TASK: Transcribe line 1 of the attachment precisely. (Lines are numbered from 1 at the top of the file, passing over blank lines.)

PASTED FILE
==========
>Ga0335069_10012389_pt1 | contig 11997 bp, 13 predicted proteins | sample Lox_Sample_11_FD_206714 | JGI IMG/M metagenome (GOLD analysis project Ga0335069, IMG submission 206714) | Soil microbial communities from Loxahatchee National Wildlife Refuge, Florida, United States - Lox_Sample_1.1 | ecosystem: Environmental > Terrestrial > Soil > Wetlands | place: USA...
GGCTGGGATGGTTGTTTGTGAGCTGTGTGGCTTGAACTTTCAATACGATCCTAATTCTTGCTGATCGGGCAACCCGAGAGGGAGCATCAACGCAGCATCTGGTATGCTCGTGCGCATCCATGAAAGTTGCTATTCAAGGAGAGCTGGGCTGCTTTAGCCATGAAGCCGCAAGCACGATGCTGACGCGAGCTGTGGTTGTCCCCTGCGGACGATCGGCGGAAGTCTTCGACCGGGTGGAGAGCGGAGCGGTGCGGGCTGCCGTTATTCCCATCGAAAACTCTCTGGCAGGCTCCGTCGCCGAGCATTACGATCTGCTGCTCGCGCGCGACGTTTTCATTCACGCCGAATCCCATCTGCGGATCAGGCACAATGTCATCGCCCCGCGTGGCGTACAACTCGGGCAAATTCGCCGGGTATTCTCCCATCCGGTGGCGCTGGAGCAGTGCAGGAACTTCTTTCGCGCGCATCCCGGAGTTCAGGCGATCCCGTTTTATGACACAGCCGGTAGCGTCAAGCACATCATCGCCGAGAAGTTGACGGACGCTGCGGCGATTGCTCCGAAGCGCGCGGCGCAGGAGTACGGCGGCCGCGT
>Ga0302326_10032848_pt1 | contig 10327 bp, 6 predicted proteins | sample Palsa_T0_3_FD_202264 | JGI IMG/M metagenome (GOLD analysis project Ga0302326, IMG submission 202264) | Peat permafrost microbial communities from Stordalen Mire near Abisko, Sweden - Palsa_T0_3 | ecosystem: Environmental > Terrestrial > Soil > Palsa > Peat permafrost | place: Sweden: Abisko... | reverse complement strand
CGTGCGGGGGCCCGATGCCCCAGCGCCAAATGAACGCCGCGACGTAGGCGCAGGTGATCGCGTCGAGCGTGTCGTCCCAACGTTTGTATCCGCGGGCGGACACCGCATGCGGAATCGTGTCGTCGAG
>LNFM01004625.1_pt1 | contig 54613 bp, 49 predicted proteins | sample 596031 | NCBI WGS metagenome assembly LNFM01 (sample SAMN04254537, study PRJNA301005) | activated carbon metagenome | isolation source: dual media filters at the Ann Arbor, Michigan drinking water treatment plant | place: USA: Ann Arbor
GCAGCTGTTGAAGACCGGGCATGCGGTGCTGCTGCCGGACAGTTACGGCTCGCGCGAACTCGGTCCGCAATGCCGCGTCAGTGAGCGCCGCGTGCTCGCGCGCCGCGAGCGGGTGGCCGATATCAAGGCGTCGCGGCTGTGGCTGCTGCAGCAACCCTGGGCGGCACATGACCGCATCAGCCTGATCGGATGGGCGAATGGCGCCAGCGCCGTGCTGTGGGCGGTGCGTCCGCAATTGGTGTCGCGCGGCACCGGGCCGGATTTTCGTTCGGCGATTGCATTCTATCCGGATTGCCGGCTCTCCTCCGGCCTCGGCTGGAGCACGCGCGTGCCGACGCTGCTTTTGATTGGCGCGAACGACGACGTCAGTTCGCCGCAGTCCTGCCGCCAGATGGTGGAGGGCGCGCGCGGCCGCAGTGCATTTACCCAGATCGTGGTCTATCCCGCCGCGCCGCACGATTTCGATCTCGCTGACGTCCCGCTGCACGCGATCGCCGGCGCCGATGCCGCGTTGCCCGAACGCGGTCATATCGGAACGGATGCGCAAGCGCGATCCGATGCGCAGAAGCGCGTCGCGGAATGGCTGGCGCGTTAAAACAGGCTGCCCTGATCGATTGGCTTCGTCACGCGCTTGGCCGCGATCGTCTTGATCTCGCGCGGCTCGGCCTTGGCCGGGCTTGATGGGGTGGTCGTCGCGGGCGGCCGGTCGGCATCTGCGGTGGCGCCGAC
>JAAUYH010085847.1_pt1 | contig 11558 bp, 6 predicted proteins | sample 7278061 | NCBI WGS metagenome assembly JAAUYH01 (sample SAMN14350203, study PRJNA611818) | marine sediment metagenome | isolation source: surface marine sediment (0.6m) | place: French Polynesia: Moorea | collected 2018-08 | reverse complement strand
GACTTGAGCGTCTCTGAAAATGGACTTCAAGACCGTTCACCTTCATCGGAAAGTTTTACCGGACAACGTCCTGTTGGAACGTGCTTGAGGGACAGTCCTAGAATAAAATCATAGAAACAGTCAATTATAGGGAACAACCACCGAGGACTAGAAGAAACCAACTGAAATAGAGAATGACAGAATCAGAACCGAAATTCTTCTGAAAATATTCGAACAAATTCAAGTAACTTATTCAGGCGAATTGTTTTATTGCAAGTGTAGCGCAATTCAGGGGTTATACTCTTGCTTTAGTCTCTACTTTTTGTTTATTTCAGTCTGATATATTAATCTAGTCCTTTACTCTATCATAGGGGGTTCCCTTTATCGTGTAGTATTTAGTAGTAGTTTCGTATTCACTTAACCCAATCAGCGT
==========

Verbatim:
>Ga0335069_10012389_pt1 | contig 11997 bp, 13 predicted proteins | sample Lox_Sample_11_FD_206714 | JGI IMG/M metagenome (GOLD analysis project Ga0335069, IMG submission 206714) | Soil microbial communities from Loxahatchee National Wildlife Refuge, Florida, United States - Lox_Sample_1.1 | ecosystem: Environmental > Terrestrial > Soil > Wetlands | place: USA...